At a meeting between Public Enterprises Minister Pravin Gordhan, the South African Cabin Crew Association (SACCA) and the National Union of Metalworkers of South Africa (NUMSA), Gordhan reportedly told the unions, as well as South African Airways executives, that national government would not get involved in the current wage dispute. NUMSA and SACCA are demanding an 8% wage increase with no job cuts and an end to outsourcing at SAA, while the state-owned enterprise reportedly offered a conditional increase of 5.9% earlier this month.
Workers have argued that while they understand the financial situation of SAA, they remain steadfast in their demands because they are not being unreasonable.
“We understand the financial situation of South African Airways – us, as workers, have been there through years and years and years of corruption and we’ve tried to make as much noise as we could about it,” said SACCA president, Zazi Sibanyoni-Mugambi.
“The minister encouraged us to find a way to resolve this particular impasse and we’ve created a framework which, in our eyes, will fund our particular increase.”
Sibanyoni-Mugambi stressed that while she knows the public often perceive of unions as unnecessary noise-makers who only make demands but never offer viable solutions, this is not the case in this instance.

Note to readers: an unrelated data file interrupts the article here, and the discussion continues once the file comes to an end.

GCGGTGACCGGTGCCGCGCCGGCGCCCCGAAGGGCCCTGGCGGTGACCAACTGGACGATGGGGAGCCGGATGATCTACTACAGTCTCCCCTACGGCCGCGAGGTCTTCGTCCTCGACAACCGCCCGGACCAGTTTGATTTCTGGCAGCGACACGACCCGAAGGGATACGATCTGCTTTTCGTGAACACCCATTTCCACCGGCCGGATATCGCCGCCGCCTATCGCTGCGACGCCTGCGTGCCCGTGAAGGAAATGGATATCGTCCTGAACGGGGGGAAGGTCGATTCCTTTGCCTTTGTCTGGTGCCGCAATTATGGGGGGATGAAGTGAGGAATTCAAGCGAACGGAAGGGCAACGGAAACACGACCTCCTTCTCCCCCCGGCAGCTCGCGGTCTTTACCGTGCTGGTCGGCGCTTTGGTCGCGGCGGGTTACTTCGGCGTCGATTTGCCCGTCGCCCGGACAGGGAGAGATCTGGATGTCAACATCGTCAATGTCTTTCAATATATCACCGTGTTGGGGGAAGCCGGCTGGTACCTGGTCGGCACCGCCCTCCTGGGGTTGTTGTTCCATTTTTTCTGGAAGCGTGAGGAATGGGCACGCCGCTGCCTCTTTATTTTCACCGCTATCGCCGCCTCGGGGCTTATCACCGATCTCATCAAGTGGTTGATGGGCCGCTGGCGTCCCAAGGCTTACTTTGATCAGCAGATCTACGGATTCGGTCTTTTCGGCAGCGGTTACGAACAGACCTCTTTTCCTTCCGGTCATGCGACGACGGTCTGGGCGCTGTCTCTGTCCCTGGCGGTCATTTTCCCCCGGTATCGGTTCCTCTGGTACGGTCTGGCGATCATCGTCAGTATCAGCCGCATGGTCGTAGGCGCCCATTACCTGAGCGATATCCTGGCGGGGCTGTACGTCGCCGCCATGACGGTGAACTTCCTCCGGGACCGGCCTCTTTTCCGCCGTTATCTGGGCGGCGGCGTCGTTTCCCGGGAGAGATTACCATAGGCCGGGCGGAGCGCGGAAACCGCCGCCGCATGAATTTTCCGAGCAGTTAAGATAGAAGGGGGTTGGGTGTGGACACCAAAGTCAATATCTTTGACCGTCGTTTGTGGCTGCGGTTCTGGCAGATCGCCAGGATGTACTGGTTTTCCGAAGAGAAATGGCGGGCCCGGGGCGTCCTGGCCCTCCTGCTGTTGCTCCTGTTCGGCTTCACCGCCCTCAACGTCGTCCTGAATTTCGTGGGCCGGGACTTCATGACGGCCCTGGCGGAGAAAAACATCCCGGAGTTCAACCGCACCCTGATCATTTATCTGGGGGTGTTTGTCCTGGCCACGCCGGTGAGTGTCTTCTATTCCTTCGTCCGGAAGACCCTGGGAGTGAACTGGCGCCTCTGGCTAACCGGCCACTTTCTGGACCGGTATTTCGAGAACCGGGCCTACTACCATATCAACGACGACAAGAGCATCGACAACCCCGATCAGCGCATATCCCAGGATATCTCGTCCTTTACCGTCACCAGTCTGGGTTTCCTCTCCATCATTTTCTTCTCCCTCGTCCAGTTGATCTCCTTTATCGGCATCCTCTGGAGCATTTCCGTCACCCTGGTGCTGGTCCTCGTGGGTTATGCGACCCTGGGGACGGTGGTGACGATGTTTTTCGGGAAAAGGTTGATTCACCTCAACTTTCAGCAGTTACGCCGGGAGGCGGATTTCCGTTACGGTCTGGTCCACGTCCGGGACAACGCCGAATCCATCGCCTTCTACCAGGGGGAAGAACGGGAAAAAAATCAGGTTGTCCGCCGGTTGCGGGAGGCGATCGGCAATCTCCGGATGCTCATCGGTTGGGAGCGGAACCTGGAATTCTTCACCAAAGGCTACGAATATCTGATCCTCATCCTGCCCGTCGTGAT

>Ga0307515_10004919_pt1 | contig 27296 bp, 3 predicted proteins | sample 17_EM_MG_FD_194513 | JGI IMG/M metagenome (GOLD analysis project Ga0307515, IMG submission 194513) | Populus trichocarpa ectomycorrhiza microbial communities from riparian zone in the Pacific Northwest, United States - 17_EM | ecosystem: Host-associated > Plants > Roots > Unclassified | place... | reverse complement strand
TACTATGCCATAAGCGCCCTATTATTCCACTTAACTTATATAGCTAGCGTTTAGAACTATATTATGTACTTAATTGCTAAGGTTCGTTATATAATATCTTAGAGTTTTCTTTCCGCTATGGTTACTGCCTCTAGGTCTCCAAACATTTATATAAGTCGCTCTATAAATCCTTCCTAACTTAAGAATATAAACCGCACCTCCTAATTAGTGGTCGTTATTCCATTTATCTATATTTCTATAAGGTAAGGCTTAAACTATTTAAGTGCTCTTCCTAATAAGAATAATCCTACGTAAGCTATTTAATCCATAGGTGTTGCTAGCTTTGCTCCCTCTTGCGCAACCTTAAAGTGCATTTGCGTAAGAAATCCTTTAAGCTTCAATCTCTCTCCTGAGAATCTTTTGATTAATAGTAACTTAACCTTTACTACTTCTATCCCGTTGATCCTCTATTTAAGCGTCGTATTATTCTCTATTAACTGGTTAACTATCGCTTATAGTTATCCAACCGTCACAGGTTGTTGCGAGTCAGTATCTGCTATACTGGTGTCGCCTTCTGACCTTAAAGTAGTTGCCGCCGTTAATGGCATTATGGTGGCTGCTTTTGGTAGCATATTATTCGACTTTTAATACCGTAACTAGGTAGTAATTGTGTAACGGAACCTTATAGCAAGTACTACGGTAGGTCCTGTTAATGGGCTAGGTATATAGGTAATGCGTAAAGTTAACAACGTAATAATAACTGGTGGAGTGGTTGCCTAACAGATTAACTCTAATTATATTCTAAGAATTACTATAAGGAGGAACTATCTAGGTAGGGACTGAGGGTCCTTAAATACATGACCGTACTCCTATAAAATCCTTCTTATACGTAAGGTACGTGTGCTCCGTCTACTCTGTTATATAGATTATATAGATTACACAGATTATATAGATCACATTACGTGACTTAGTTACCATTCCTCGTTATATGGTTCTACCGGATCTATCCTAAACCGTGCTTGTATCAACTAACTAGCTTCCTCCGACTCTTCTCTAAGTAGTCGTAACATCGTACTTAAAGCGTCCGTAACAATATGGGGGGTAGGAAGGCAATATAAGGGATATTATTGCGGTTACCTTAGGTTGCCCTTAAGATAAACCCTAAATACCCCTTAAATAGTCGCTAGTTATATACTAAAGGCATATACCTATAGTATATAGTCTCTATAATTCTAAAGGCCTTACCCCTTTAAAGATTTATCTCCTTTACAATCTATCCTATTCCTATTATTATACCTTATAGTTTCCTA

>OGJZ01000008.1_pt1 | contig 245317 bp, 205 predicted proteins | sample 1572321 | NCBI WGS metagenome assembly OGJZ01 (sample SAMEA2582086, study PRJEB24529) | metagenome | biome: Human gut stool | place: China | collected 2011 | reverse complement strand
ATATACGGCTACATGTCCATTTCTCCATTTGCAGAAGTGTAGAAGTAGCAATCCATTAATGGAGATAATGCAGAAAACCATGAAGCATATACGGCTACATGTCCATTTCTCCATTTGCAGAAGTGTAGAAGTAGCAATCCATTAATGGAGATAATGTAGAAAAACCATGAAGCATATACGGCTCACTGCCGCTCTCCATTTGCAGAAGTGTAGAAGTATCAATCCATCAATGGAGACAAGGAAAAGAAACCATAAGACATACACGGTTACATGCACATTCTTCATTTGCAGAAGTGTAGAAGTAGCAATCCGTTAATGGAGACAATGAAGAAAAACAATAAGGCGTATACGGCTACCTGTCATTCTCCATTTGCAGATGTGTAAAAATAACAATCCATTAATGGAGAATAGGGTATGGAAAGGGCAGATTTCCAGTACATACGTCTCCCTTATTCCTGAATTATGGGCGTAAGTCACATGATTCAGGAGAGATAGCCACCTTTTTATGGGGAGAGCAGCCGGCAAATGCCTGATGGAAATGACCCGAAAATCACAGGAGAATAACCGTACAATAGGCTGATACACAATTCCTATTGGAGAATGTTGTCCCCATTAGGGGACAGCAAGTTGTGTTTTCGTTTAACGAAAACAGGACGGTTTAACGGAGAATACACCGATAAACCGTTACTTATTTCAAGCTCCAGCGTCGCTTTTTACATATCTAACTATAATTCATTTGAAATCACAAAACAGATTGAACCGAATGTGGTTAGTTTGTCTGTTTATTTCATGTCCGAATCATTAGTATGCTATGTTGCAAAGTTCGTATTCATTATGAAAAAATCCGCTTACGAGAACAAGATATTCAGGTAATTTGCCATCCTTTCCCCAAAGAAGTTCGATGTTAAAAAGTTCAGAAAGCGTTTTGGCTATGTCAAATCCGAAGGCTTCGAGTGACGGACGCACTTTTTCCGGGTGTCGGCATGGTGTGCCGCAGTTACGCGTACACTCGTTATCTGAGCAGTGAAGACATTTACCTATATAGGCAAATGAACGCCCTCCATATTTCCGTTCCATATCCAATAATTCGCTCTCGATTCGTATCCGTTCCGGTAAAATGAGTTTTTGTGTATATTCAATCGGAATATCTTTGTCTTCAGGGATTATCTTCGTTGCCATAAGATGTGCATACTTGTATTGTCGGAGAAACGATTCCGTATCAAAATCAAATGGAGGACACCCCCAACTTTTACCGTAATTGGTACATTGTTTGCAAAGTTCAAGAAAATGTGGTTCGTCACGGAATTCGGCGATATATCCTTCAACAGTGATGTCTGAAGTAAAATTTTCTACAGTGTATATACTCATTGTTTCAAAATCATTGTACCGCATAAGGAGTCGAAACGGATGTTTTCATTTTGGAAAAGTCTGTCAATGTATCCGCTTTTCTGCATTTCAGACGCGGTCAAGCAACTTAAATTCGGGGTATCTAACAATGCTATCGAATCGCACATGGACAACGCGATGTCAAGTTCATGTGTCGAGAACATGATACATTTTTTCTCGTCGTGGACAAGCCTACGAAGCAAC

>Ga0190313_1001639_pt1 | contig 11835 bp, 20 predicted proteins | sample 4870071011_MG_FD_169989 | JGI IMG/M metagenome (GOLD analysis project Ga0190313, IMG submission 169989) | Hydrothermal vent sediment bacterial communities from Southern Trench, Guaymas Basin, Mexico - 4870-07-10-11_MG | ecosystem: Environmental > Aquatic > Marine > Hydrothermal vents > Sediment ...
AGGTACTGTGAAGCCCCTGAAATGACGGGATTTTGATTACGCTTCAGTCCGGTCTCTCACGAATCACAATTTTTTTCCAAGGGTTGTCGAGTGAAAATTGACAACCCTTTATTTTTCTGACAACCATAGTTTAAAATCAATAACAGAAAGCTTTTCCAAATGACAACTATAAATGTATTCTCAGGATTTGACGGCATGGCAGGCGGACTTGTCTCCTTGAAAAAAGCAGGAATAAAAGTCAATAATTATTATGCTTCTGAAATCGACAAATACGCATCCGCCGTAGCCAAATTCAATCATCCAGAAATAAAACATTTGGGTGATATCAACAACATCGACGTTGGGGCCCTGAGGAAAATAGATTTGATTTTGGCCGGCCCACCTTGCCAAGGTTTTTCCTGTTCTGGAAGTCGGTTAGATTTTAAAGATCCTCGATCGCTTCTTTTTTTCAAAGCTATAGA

“We are not being unreasonable – we’ve done our homework and we’ve sat down and said ‘How can we assist SAA’ but we cannot do it alone…they are the decision makers.”
“We’re really back to square one and we don’t understand why…our suggestions are tangible and doable and it’ll save SAA a lot of money.”
Sibanyoni-Mugambi says that they know they need to take the situation into their own hands to preserve jobs and fund the increase.
“It can be done but it seems there’s no willingness [on the part of SAA].”
Meanwhile, it seems the tourism industry is taking quite a knock from the strike.
Reports by eNCA indicate that travel agents are saying that their customers are getting nervous.
“I do think the question mark is there in terms of ‘Do I book? Do I not book? What is going to happen to my travel for the next month, or the coming week? So definitely, I do think there’s an element of uneasiness and uncertainty,” said Kim Taylor, Flight Centre Customer Experience Director to eNCA.
Following these reports, the tourism industry pumps nearly R140 billion into the South African economy each year and the festive season is widely understood to be a key period.